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Stop Chasing the Wind

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I have seen all the things that are done under the sun; all of them are meaningless, a chasing after the wind. Ecclesiastes 1:14

One of the most well-known verses penned by Solomon in Ecclesiastes is: "I have seen all the things that are done under the sun; all of them are meaningless, a chasing after the wind." As a king, Solomon had done and seen it all. After all his experiences, Solomon declared that everything was meaningless and purposeless. It was like chasing the wind. You can strive harder, run faster, but the wind cannot be caught. It will blow right through your hands even if you try to touch it.

The Jewish sages put Solomon's words into perspective. He was referring to material pursuits which take up the majority of our time here on earth. Materially, we can never have enough. There is always an appetite for more. So like chasing the wind, having as much material wealth as we desire is an unachievable goal.

On the other hand, spiritual pursuits like repentance, Bible study, and good deeds are meaningful and valuable. It's the mindless pursuit of physical pleasure and material gain that Solomon was speaking out against. It's a waste of time and waste of a life.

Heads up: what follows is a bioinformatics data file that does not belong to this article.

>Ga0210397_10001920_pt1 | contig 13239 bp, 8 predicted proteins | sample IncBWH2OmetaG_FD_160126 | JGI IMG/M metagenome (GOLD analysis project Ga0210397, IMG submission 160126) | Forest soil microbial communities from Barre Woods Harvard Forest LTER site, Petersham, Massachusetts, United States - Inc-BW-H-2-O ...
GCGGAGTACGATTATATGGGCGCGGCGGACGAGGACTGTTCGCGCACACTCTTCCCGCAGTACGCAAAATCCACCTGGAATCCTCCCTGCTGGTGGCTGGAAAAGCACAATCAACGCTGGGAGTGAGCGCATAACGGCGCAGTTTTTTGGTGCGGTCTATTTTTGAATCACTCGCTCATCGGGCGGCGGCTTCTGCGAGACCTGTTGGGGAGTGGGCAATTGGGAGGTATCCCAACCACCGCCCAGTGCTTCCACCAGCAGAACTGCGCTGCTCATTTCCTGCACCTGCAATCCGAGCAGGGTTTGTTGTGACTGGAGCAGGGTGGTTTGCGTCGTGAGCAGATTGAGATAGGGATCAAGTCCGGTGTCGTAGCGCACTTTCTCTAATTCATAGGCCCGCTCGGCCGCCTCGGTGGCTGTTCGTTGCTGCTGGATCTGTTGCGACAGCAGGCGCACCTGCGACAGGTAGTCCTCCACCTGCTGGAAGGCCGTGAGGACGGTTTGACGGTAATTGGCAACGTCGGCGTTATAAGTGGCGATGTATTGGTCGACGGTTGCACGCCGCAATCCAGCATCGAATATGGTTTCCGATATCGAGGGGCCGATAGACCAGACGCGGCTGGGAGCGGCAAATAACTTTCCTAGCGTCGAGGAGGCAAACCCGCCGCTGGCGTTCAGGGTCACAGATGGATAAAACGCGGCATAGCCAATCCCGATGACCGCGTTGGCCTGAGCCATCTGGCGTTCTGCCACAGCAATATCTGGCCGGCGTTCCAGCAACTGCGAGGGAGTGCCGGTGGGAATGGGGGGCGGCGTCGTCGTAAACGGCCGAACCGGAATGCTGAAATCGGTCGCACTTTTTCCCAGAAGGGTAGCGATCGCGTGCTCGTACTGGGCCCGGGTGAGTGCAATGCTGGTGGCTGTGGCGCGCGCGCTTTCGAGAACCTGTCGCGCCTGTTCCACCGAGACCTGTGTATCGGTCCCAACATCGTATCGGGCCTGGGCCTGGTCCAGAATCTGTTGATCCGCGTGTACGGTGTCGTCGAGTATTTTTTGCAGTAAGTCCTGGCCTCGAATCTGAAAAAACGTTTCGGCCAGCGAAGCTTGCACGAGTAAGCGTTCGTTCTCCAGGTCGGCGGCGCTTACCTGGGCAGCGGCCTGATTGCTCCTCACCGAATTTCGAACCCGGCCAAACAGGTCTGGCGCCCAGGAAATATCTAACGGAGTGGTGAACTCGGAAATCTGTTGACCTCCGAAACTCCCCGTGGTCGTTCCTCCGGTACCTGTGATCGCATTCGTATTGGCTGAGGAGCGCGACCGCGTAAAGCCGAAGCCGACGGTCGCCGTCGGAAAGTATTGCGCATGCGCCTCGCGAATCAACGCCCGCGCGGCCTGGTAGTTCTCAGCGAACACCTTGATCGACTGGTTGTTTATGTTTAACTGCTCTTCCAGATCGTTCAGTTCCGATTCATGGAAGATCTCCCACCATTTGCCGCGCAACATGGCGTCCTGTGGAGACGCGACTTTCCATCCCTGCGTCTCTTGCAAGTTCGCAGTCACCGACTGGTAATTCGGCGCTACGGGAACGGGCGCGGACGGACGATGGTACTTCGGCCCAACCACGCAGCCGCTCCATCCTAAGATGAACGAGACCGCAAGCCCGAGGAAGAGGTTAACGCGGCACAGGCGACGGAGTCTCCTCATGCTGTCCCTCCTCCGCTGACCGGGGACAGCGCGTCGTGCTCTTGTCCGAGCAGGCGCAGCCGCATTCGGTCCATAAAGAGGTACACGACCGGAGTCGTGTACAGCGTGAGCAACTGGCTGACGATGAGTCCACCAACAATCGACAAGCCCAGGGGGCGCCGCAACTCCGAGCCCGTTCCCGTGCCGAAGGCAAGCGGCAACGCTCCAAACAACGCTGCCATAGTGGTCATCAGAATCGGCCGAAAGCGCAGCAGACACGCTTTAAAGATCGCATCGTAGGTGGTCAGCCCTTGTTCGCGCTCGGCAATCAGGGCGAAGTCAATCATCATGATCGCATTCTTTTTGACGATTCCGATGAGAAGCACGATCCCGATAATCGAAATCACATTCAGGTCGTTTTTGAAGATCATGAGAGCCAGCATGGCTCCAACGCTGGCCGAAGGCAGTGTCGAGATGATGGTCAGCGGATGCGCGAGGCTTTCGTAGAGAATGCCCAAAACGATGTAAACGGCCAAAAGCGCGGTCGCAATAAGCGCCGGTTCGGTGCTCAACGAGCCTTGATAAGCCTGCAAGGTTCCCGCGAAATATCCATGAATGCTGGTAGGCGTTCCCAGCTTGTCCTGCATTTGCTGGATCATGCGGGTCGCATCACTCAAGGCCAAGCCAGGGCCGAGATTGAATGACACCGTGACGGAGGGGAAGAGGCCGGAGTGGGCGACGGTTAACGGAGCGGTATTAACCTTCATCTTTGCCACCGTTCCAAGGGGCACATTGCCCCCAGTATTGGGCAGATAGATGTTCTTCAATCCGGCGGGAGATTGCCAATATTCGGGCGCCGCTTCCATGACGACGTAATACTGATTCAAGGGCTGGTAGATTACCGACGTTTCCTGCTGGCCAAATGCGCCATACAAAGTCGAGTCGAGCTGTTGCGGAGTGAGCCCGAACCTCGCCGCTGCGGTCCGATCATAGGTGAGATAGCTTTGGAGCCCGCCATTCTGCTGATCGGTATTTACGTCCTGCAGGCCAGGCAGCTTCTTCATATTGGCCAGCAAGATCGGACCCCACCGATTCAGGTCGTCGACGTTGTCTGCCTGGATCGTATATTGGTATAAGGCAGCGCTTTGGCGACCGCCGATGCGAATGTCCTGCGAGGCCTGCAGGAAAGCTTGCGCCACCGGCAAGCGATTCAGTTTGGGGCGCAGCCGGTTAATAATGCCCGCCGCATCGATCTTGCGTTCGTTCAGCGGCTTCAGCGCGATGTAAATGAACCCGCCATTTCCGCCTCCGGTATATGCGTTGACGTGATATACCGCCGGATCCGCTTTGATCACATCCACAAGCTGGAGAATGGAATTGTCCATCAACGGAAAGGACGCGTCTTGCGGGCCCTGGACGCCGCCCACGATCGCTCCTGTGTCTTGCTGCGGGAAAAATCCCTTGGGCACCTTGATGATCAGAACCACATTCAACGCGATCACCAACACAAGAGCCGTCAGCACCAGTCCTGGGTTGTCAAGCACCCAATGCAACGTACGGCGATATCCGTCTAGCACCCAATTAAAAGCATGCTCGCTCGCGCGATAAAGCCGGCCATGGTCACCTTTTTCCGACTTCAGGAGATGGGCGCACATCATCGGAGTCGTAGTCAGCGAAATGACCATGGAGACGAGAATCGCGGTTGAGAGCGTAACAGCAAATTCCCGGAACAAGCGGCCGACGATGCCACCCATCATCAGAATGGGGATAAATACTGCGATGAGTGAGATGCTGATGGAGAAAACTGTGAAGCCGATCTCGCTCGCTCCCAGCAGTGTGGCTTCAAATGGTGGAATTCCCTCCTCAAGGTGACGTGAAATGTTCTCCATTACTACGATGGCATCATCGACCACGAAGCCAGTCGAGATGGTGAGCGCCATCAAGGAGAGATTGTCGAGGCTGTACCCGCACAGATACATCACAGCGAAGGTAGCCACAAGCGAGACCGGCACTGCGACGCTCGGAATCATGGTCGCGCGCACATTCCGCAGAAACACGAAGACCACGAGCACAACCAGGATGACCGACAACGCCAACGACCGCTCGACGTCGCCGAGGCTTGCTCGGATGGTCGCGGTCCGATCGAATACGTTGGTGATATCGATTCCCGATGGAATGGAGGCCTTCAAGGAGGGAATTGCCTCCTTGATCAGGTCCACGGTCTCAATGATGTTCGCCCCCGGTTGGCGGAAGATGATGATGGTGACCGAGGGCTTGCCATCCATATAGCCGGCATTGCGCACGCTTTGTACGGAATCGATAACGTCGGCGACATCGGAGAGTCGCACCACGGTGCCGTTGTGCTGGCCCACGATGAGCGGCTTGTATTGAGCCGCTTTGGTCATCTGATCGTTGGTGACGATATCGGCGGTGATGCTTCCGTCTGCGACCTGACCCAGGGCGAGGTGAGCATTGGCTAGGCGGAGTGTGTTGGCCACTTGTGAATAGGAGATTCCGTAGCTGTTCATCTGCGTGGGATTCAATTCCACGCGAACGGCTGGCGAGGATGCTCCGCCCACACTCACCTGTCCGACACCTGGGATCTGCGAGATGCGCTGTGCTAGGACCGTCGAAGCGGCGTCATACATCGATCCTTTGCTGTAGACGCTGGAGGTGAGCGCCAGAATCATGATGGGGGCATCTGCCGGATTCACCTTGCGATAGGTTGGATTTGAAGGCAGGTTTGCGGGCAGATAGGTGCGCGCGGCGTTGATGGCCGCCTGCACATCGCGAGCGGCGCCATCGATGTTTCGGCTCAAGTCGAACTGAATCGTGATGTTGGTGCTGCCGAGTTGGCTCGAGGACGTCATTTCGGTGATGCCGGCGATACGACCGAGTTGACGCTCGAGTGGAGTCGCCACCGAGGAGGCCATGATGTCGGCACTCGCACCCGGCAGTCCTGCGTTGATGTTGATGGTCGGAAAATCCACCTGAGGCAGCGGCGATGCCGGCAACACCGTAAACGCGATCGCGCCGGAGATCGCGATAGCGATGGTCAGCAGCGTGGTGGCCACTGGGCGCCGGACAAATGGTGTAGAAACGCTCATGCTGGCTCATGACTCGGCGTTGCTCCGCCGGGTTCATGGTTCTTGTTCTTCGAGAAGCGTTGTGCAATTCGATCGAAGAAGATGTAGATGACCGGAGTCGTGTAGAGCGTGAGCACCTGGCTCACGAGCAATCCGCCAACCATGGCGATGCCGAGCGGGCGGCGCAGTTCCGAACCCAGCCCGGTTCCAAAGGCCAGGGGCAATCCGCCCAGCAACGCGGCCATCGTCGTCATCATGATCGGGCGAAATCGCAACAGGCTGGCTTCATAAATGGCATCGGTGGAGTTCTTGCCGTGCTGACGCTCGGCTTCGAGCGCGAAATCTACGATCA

The sages compare Solomon to an old man sitting at a crossroads. One road starts out smooth and straight, but is filled with thorns and reeds toward the end. The other begins with thorns and reeds but ends smooth and even. Having traveled them both, the old man is able to warn travelers to avoid the nice-looking path and to take the path that appears more difficult but is truly the better road. In this verse, Solomon cautioned us from following the better-looking life that favors material gain in favor of a more spiritual life that may begin with difficulty but leads to eternal joy and peace.

I once heard someone utter some of the saddest words I have ever heard: "I have wasted my entire life." This was said by a successful businessman in his early 50s. By that age he had realized that the last time he had passion, dreams, and energy was when he was 20. But since that time, he had slowly evolved into what he called a "money-making machine," devoid of passion, meaningful relationships, and contribution. What had begun as a plan for financial security took over and became a mad quest for wealth, while robbing him of all the true riches in life.

Today, let's take a reality check and look at where we stand in life. What are we doing daily, weekly, yearly? Are we following our dreams, passions, and calling in life? Or have we gotten lost trying to chase the wind? Let's pursue what really matters, and in doing so, make our lives matter, too.

With prayers for shalom, peace,

Rabbi Yechiel Eckstein
Founder and President

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